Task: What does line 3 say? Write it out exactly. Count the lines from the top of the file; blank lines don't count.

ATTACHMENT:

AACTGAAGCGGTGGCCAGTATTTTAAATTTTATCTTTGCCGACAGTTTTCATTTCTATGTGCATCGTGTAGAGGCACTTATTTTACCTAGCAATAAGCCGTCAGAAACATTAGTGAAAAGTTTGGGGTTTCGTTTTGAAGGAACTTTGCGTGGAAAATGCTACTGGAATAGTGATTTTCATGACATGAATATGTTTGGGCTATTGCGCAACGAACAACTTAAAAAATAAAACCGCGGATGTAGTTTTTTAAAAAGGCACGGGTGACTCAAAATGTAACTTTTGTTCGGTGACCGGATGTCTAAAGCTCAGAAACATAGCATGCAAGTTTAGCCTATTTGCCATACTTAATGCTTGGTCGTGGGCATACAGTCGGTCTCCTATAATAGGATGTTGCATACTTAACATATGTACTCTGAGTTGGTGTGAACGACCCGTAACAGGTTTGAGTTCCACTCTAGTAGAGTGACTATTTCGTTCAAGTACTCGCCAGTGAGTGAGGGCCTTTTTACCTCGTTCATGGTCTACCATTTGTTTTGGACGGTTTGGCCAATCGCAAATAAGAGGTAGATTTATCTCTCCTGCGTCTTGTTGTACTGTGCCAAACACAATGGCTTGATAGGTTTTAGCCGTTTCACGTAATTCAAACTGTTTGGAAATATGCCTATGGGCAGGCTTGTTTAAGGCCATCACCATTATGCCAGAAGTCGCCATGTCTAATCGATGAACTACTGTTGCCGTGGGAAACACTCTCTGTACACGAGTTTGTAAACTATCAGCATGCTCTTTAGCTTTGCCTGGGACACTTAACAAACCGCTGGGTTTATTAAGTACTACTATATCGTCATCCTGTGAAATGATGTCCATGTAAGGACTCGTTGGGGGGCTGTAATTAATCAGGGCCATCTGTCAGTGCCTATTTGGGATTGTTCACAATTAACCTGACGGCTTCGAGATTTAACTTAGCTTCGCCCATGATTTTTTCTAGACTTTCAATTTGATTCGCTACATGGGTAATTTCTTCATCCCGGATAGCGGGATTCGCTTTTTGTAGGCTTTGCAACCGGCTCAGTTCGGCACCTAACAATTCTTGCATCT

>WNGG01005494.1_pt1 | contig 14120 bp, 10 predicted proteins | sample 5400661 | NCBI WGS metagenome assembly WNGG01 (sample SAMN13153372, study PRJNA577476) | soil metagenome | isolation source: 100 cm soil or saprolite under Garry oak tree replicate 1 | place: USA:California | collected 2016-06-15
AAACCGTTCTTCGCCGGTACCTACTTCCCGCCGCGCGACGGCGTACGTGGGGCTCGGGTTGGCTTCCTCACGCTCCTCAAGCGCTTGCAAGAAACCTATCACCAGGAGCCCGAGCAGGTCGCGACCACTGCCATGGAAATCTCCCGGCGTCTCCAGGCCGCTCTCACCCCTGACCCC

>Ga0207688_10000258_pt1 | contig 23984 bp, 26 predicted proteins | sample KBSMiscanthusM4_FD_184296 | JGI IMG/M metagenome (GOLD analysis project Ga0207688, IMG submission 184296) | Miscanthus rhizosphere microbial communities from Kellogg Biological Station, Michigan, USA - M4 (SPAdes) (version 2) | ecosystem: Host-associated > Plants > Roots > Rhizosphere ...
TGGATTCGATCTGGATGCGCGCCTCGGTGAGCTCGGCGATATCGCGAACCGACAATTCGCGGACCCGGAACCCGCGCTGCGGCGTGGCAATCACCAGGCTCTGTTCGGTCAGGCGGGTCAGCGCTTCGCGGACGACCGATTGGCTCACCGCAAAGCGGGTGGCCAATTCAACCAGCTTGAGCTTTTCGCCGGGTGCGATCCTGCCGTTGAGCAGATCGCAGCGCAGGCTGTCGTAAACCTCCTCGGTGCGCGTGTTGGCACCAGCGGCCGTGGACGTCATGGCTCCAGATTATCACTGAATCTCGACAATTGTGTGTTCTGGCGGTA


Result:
AAACCGTTCTTCGCCGGTACCTACTTCCCGCCGCGCGACGGCGTACGTGGGGCTCGGGTTGGCTTCCTCACGCTCCTCAAGCGCTTGCAAGAAACCTATCACCAGGAGCCCGAGCAGGTCGCGACCACTGCCATGGAAATCTCCCGGCGTCTCCAGGCCGCTCTCACCCCTGACCCC